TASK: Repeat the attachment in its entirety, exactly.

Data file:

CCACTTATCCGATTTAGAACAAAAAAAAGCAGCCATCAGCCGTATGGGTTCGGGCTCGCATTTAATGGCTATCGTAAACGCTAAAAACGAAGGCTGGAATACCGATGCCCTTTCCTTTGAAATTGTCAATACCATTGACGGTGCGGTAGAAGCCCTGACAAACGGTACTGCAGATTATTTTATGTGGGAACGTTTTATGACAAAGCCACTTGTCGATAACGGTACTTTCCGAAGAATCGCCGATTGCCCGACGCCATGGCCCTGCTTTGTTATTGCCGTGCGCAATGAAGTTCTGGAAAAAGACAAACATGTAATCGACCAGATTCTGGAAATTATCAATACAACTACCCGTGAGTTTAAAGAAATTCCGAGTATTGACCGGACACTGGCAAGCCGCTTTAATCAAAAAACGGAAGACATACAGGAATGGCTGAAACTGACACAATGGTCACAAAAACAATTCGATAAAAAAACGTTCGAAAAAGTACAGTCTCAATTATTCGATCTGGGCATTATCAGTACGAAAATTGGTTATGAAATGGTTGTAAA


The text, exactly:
CCACTTATCCGATTTAGAACAAAAAAAAGCAGCCATCAGCCGTATGGGTTCGGGCTCGCATTTAATGGCTATCGTAAACGCTAAAAACGAAGGCTGGAATACCGATGCCCTTTCCTTTGAAATTGTCAATACCATTGACGGTGCGGTAGAAGCCCTGACAAACGGTACTGCAGATTATTTTATGTGGGAACGTTTTATGACAAAGCCACTTGTCGATAACGGTACTTTCCGAAGAATCGCCGATTGCCCGACGCCATGGCCCTGCTTTGTTATTGCCGTGCGCAATGAAGTTCTGGAAAAAGACAAACATGTAATCGACCAGATTCTGGAAATTATCAATACAACTACCCGTGAGTTTAAAGAAATTCCGAGTATTGACCGGACACTGGCAAGCCGCTTTAATCAAAAAACGGAAGACATACAGGAATGGCTGAAACTGACACAATGGTCACAAAAACAATTCGATAAAAAAACGTTCGAAAAAGTACAGTCTCAATTATTCGATCTGGGCATTATCAGTACGAAAATTGGTTATGAAATGGTTGTAAA